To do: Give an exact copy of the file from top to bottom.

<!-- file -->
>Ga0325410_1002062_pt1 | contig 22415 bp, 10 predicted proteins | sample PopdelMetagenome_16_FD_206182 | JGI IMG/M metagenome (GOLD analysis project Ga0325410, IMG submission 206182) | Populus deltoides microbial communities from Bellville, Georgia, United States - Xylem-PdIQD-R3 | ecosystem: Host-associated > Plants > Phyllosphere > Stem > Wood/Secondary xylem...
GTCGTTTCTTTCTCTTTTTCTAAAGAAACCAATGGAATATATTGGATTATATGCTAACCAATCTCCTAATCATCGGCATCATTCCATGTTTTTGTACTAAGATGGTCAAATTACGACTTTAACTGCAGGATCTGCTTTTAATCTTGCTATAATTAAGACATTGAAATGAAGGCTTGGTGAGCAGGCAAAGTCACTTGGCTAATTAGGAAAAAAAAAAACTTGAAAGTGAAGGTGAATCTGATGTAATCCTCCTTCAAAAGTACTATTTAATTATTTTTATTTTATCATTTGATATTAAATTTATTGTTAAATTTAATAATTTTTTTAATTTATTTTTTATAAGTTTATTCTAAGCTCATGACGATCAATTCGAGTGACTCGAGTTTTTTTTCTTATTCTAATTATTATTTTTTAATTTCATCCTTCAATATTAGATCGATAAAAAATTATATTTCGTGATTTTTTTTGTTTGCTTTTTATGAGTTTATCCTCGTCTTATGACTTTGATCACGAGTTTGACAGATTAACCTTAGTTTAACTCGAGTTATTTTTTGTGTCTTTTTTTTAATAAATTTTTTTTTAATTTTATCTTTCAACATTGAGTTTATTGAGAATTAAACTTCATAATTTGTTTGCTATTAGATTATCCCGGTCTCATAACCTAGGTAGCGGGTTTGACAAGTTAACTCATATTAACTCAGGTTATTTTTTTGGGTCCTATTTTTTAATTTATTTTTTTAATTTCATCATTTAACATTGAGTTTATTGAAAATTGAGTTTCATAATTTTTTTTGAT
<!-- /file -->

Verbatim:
>Ga0325410_1002062_pt1 | contig 22415 bp, 10 predicted proteins | sample PopdelMetagenome_16_FD_206182 | JGI IMG/M metagenome (GOLD analysis project Ga0325410, IMG submission 206182) | Populus deltoides microbial communities from Bellville, Georgia, United States - Xylem-PdIQD-R3 | ecosystem: Host-associated > Plants > Phyllosphere > Stem > Wood/Secondary xylem...
GTCGTTTCTTTCTCTTTTTCTAAAGAAACCAATGGAATATATTGGATTATATGCTAACCAATCTCCTAATCATCGGCATCATTCCATGTTTTTGTACTAAGATGGTCAAATTACGACTTTAACTGCAGGATCTGCTTTTAATCTTGCTATAATTAAGACATTGAAATGAAGGCTTGGTGAGCAGGCAAAGTCACTTGGCTAATTAGGAAAAAAAAAAACTTGAAAGTGAAGGTGAATCTGATGTAATCCTCCTTCAAAAGTACTATTTAATTATTTTTATTTTATCATTTGATATTAAATTTATTGTTAAATTTAATAATTTTTTTAATTTATTTTTTATAAGTTTATTCTAAGCTCATGACGATCAATTCGAGTGACTCGAGTTTTTTTTCTTATTCTAATTATTATTTTTTAATTTCATCCTTCAATATTAGATCGATAAAAAATTATATTTCGTGATTTTTTTTGTTTGCTTTTTATGAGTTTATCCTCGTCTTATGACTTTGATCACGAGTTTGACAGATTAACCTTAGTTTAACTCGAGTTATTTTTTGTGTCTTTTTTTTAATAAATTTTTTTTTAATTTTATCTTTCAACATTGAGTTTATTGAGAATTAAACTTCATAATTTGTTTGCTATTAGATTATCCCGGTCTCATAACCTAGGTAGCGGGTTTGACAAGTTAACTCATATTAACTCAGGTTATTTTTTTGGGTCCTATTTTTTAATTTATTTTTTTAATTTCATCATTTAACATTGAGTTTATTGAAAATTGAGTTTCATAATTTTTTTTGAT